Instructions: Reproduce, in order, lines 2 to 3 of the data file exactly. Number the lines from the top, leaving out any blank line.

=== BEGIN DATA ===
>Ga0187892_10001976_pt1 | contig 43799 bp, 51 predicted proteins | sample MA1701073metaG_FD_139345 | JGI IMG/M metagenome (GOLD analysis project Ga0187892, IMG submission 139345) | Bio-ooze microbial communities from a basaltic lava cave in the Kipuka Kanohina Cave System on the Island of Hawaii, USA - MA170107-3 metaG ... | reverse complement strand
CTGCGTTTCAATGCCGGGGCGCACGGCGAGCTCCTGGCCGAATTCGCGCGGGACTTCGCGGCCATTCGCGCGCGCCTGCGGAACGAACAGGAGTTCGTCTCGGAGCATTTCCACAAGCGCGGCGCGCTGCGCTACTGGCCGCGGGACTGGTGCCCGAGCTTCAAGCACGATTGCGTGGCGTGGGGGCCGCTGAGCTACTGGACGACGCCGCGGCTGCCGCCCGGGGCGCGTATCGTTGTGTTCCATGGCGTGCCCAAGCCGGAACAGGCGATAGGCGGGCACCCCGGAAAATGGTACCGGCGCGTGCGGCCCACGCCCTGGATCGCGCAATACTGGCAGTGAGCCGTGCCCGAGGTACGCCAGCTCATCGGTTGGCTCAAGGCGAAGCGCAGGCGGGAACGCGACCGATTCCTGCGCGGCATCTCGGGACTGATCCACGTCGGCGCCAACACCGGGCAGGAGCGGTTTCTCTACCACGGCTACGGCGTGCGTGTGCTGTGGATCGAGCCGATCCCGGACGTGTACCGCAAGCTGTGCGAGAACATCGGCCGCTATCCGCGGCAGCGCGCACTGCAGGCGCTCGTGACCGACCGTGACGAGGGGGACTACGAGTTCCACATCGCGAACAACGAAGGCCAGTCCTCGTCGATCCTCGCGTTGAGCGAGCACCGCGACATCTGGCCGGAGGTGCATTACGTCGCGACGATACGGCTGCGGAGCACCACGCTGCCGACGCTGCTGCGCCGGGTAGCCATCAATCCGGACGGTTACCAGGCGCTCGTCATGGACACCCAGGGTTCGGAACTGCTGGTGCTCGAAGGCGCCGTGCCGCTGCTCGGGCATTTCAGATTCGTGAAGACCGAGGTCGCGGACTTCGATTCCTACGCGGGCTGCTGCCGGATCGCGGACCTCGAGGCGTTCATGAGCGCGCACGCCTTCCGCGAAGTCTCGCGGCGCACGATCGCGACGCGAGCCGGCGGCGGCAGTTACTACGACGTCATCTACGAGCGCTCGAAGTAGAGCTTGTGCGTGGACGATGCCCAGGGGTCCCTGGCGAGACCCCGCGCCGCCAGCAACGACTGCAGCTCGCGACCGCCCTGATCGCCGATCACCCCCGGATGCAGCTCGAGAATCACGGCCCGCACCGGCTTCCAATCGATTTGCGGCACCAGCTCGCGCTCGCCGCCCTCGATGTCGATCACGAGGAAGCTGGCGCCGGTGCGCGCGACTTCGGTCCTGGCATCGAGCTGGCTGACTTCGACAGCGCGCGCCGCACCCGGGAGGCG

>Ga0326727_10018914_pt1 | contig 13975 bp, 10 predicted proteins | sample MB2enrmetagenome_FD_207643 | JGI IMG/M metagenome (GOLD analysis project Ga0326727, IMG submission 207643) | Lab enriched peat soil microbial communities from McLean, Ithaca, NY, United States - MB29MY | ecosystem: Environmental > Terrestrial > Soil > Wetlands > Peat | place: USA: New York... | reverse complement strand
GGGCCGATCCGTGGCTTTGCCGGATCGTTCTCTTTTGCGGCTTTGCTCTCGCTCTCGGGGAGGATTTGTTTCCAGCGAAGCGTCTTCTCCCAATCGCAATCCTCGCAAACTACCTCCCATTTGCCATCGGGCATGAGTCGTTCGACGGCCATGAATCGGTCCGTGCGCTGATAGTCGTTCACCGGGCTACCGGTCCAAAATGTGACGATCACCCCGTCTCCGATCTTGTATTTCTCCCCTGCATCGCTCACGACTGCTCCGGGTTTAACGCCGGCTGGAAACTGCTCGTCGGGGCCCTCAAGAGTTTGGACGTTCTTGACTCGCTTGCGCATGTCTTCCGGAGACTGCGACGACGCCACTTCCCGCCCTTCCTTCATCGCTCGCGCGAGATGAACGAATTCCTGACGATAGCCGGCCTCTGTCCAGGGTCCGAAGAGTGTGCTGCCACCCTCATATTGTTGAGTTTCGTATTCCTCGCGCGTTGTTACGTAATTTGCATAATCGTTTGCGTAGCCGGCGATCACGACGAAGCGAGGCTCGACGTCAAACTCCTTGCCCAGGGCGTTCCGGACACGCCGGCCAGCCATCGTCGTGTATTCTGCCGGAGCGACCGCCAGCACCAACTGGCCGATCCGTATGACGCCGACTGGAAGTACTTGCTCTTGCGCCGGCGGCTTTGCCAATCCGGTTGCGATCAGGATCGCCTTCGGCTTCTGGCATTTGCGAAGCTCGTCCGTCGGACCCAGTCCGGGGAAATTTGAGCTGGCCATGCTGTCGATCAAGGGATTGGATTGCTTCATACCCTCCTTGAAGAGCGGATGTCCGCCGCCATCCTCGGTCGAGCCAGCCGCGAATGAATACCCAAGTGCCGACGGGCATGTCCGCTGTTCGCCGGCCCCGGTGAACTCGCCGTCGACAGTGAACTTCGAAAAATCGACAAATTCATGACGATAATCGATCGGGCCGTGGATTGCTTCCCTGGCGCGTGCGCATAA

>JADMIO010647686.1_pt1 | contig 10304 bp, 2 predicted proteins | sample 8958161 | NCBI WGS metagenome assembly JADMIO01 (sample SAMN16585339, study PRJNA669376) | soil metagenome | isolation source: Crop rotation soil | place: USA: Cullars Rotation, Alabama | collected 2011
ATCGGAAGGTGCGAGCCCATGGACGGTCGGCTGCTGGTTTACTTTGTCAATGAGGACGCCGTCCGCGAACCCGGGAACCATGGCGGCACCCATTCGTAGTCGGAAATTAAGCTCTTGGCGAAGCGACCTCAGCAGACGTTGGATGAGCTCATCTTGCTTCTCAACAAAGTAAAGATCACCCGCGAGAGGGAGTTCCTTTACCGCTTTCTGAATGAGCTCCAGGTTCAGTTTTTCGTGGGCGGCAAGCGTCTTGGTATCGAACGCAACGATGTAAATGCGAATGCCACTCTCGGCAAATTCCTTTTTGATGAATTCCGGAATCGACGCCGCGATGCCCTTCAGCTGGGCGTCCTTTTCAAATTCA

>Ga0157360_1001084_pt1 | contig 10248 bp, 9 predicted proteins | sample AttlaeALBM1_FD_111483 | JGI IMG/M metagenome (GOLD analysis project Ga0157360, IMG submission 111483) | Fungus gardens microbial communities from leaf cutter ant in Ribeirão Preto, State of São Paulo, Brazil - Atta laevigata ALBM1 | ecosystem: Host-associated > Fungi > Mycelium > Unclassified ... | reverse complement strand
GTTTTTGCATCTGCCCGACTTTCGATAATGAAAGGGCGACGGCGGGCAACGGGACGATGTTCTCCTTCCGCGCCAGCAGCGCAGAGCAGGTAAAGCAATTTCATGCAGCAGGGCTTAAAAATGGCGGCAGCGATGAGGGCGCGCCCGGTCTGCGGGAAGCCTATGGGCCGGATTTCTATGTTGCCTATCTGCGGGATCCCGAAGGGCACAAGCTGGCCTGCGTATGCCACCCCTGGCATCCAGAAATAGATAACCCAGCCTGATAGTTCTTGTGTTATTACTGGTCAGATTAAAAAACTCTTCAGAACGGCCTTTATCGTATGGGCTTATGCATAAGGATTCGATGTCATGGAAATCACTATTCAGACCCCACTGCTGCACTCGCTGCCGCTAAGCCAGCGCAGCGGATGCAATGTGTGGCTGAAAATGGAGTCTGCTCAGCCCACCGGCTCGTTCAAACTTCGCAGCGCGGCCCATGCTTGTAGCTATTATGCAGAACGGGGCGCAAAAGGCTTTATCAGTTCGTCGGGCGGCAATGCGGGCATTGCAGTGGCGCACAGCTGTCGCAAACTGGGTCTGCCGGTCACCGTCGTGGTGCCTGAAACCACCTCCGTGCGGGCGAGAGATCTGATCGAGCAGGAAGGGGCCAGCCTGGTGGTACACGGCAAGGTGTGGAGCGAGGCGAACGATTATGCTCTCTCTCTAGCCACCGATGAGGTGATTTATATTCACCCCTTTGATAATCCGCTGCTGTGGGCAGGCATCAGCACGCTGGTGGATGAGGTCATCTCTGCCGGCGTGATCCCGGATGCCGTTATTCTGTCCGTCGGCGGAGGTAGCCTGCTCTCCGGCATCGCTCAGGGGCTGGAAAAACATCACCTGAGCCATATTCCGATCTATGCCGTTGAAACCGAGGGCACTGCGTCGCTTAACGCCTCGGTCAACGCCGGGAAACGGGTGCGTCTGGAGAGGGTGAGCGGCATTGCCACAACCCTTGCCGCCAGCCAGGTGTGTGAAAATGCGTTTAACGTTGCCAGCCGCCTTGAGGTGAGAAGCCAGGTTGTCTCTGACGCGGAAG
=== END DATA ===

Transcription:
CTGCGTTTCAATGCCGGGGCGCACGGCGAGCTCCTGGCCGAATTCGCGCGGGACTTCGCGGCCATTCGCGCGCGCCTGCGGAACGAACAGGAGTTCGTCTCGGAGCATTTCCACAAGCGCGGCGCGCTGCGCTACTGGCCGCGGGACTGGTGCCCGAGCTTCAAGCACGATTGCGTGGCGTGGGGGCCGCTGAGCTACTGGACGACGCCGCGGCTGCCGCCCGGGGCGCGTATCGTTGTGTTCCATGGCGTGCCCAAGCCGGAACAGGCGATAGGCGGGCACCCCGGAAAATGGTACCGGCGCGTGCGGCCCACGCCCTGGATCGCGCAATACTGGCAGTGAGCCGTGCCCGAGGTACGCCAGCTCATCGGTTGGCTCAAGGCGAAGCGCAGGCGGGAACGCGACCGATTCCTGCGCGGCATCTCGGGACTGATCCACGTCGGCGCCAACACCGGGCAGGAGCGGTTTCTCTACCACGGCTACGGCGTGCGTGTGCTGTGGATCGAGCCGATCCCGGACGTGTACCGCAAGCTGTGCGAGAACATCGGCCGCTATCCGCGGCAGCGCGCACTGCAGGCGCTCGTGACCGACCGTGACGAGGGGGACTACGAGTTCCACATCGCGAACAACGAAGGCCAGTCCTCGTCGATCCTCGCGTTGAGCGAGCACCGCGACATCTGGCCGGAGGTGCATTACGTCGCGACGATACGGCTGCGGAGCACCACGCTGCCGACGCTGCTGCGCCGGGTAGCCATCAATCCGGACGGTTACCAGGCGCTCGTCATGGACACCCAGGGTTCGGAACTGCTGGTGCTCGAAGGCGCCGTGCCGCTGCTCGGGCATTTCAGATTCGTGAAGACCGAGGTCGCGGACTTCGATTCCTACGCGGGCTGCTGCCGGATCGCGGACCTCGAGGCGTTCATGAGCGCGCACGCCTTCCGCGAAGTCTCGCGGCGCACGATCGCGACGCGAGCCGGCGGCGGCAGTTACTACGACGTCATCTACGAGCGCTCGAAGTAGAGCTTGTGCGTGGACGATGCCCAGGGGTCCCTGGCGAGACCCCGCGCCGCCAGCAACGACTGCAGCTCGCGACCGCCCTGATCGCCGATCACCCCCGGATGCAGCTCGAGAATCACGGCCCGCACCGGCTTCCAATCGATTTGCGGCACCAGCTCGCGCTCGCCGCCCTCGATGTCGATCACGAGGAAGCTGGCGCCGGTGCGCGCGACTTCGGTCCTGGCATCGAGCTGGCTGACTTCGACAGCGCGCGCCGCACCCGGGAGGCG

>Ga0326727_10018914_pt1 | contig 13975 bp, 10 predicted proteins | sample MB2enrmetagenome_FD_207643 | JGI IMG/M metagenome (GOLD analysis project Ga0326727, IMG submission 207643) | Lab enriched peat soil microbial communities from McLean, Ithaca, NY, United States - MB29MY | ecosystem: Environmental > Terrestrial > Soil > Wetlands > Peat | place: USA: New York... | reverse complement strand